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Nathan C. Winn, Ying Liu, Timothy D. Heden, Lauryn M. Nyhoff, Leryn J. Boyle, and Jill A. Kanaley FACSM University of Missouri, Columbia, MO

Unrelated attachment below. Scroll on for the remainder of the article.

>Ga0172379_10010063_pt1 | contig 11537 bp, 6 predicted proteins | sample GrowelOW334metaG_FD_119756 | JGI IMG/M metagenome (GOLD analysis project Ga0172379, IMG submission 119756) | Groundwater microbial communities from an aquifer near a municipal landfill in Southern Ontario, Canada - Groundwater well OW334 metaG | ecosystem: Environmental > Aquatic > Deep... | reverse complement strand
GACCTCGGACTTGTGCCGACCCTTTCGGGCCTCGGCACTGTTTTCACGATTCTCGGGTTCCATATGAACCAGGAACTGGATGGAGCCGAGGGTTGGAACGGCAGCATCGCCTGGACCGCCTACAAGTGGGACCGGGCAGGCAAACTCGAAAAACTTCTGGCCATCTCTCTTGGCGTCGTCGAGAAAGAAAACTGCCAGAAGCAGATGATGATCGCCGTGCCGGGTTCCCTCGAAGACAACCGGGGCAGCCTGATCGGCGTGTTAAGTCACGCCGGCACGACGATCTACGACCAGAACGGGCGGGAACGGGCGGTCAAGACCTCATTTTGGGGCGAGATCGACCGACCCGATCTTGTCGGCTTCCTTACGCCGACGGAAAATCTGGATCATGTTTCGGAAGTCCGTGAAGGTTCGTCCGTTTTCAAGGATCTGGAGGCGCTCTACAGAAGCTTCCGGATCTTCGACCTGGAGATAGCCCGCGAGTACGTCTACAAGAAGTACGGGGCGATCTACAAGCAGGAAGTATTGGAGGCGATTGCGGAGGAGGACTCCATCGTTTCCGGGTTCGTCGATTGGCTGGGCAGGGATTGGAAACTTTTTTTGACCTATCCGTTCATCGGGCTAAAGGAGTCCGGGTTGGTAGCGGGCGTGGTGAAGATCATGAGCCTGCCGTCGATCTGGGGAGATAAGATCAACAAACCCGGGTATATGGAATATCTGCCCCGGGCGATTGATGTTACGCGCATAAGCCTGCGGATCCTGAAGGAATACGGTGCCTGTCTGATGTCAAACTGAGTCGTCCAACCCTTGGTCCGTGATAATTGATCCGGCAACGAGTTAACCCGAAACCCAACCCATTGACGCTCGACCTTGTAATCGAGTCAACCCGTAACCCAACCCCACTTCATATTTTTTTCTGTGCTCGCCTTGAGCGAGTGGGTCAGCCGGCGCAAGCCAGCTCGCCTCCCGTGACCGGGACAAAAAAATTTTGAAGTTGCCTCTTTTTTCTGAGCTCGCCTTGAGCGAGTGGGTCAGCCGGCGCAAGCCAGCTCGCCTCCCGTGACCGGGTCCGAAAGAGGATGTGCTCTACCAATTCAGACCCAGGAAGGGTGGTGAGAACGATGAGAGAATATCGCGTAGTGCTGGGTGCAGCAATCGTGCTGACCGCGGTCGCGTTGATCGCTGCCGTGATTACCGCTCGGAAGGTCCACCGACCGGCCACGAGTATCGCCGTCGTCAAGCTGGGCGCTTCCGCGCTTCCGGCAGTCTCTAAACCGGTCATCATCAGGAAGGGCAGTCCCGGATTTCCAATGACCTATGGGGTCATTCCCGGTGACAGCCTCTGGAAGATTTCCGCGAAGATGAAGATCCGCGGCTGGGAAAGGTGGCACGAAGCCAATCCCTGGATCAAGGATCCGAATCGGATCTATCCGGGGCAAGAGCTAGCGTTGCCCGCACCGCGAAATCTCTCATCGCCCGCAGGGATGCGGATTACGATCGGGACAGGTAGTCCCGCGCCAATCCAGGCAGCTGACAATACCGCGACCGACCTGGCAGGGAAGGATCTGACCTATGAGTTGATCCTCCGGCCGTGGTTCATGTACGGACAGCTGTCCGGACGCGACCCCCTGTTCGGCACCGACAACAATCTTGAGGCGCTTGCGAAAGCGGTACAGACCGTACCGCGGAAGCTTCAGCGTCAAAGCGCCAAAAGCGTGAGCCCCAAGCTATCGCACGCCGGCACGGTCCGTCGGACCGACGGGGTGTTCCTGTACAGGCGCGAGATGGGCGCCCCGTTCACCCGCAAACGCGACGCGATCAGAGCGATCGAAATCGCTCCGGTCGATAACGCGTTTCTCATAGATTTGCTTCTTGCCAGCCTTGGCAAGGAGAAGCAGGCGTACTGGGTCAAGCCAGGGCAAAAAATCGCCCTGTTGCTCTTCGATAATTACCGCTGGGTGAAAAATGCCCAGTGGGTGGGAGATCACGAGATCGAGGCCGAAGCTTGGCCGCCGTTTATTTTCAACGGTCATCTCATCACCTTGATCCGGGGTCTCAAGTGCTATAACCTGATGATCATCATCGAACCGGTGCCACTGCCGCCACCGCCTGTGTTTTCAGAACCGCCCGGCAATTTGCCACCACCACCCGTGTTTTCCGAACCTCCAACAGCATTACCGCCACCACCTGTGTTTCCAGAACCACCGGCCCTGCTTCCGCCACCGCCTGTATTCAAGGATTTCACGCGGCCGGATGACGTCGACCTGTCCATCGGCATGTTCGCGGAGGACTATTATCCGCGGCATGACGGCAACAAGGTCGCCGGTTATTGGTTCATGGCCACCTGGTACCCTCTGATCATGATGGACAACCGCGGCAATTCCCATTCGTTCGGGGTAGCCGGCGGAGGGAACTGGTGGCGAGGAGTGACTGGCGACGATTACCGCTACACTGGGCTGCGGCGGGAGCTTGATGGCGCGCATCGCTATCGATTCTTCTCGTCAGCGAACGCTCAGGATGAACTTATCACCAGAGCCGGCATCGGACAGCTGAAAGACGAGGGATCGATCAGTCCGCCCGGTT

Irisin is a recently discovered myokine that has been proposed to be secreted into circulation by skeletal muscle in response to exercise. In rodents, irisin activates thermogenic programs in white adipose tissue and improves glucose homeostasis. It is unknown how acute and chronic aerobic exercise alters circulating levels of irisin in obese humans. PURPOSE: We sought to determine whether circulating irisin is exercise-responsive in obese humans. METHODS: A) Eleven obese females (37.3 + 2.1 kg/m2) completed, in random order, a single bout of continuous moderate exercise (CME; 55 min, 55% VO2peak) and high-intensity interval exercise (HIIE; 4 x 4 min intervals at 85%VO2peak separated by 4 x 3 min active recovery periods at 50% VO2peak) at least 7 days apart. Plasma irisin concentrations were measured at 3 time intervals (rest t=0 min, during exercise t=30 min, and post-exercise t=100 min). B) Pre- and post- exercise training irisin concentrations were measured in 13 and 6 obese adults (34.6 + 3.02 kg/m2 and 34.55 + 3.03kg/m2) completing 15 d and 12 wk of aerobic exercise training. RESULTS: Body weight and resting blood chemistry did not differ between CME and HIIE training days (p >0 .05). A two-way repeated measures ANOVA did not reveal a significant interaction or main effect of exercise intensity (p > 0.05) on circulating irisin levels. Irisin concentrations were not different across time within CME (t= 0, 30, 100 min; 2.14 + 0.08, 2.02 + 0.19, 2.21 + 0.13 μg/ml, p >0.05) or HIIE (t= 0, 30, 100 min; 2.04 + 0.16, 2.21 + 0.11, 2.08 + 0.14 μg/ml, p >0.05), respectively. Chronic exercise training had no effect on plasma irisin (p > 0.05). In addition, no significant associations were made between plasma irisin and metabolic parameters. CONCLUSION: To our knowledge these are the first data that have directly measured plasma irisin during and after acute exercise of differing intensities in obese humans. Our novel findings suggest that circulating irisin is not responsive to acute or chronic aerobic exercise in obese adults. Future studies are needed to elucidate the mechanisms underlying the physiological effects of irisin levels in humans

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